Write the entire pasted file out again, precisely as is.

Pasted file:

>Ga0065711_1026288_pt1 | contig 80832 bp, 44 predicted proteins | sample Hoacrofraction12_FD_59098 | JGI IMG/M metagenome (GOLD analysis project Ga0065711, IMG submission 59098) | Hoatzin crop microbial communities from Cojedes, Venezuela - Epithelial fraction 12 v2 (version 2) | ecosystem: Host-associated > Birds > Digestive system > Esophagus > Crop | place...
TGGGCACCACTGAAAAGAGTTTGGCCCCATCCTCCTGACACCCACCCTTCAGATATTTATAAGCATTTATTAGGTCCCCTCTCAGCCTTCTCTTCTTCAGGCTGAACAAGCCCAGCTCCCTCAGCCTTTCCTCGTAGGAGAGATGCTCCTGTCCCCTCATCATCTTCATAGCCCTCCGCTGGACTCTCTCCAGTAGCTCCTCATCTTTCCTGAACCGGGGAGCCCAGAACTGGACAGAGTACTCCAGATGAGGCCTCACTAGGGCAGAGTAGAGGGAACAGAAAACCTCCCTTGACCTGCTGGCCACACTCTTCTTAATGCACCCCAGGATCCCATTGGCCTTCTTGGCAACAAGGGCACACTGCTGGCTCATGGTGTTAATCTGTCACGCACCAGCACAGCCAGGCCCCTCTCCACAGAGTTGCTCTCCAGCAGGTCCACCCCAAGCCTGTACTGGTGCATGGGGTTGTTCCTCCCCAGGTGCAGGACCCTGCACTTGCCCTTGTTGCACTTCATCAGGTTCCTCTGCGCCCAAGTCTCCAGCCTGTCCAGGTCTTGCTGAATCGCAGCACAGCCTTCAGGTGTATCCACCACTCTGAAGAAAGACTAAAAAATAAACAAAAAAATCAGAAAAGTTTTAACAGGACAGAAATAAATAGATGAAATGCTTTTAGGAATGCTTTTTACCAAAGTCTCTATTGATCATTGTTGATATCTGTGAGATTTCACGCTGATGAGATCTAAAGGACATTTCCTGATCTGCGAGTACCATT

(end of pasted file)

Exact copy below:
>Ga0065711_1026288_pt1 | contig 80832 bp, 44 predicted proteins | sample Hoacrofraction12_FD_59098 | JGI IMG/M metagenome (GOLD analysis project Ga0065711, IMG submission 59098) | Hoatzin crop microbial communities from Cojedes, Venezuela - Epithelial fraction 12 v2 (version 2) | ecosystem: Host-associated > Birds > Digestive system > Esophagus > Crop | place...
TGGGCACCACTGAAAAGAGTTTGGCCCCATCCTCCTGACACCCACCCTTCAGATATTTATAAGCATTTATTAGGTCCCCTCTCAGCCTTCTCTTCTTCAGGCTGAACAAGCCCAGCTCCCTCAGCCTTTCCTCGTAGGAGAGATGCTCCTGTCCCCTCATCATCTTCATAGCCCTCCGCTGGACTCTCTCCAGTAGCTCCTCATCTTTCCTGAACCGGGGAGCCCAGAACTGGACAGAGTACTCCAGATGAGGCCTCACTAGGGCAGAGTAGAGGGAACAGAAAACCTCCCTTGACCTGCTGGCCACACTCTTCTTAATGCACCCCAGGATCCCATTGGCCTTCTTGGCAACAAGGGCACACTGCTGGCTCATGGTGTTAATCTGTCACGCACCAGCACAGCCAGGCCCCTCTCCACAGAGTTGCTCTCCAGCAGGTCCACCCCAAGCCTGTACTGGTGCATGGGGTTGTTCCTCCCCAGGTGCAGGACCCTGCACTTGCCCTTGTTGCACTTCATCAGGTTCCTCTGCGCCCAAGTCTCCAGCCTGTCCAGGTCTTGCTGAATCGCAGCACAGCCTTCAGGTGTATCCACCACTCTGAAGAAAGACTAAAAAATAAACAAAAAAATCAGAAAAGTTTTAACAGGACAGAAATAAATAGATGAAATGCTTTTAGGAATGCTTTTTACCAAAGTCTCTATTGATCATTGTTGATATCTGTGAGATTTCACGCTGATGAGATCTAAAGGACATTTCCTGATCTGCGAGTACCATT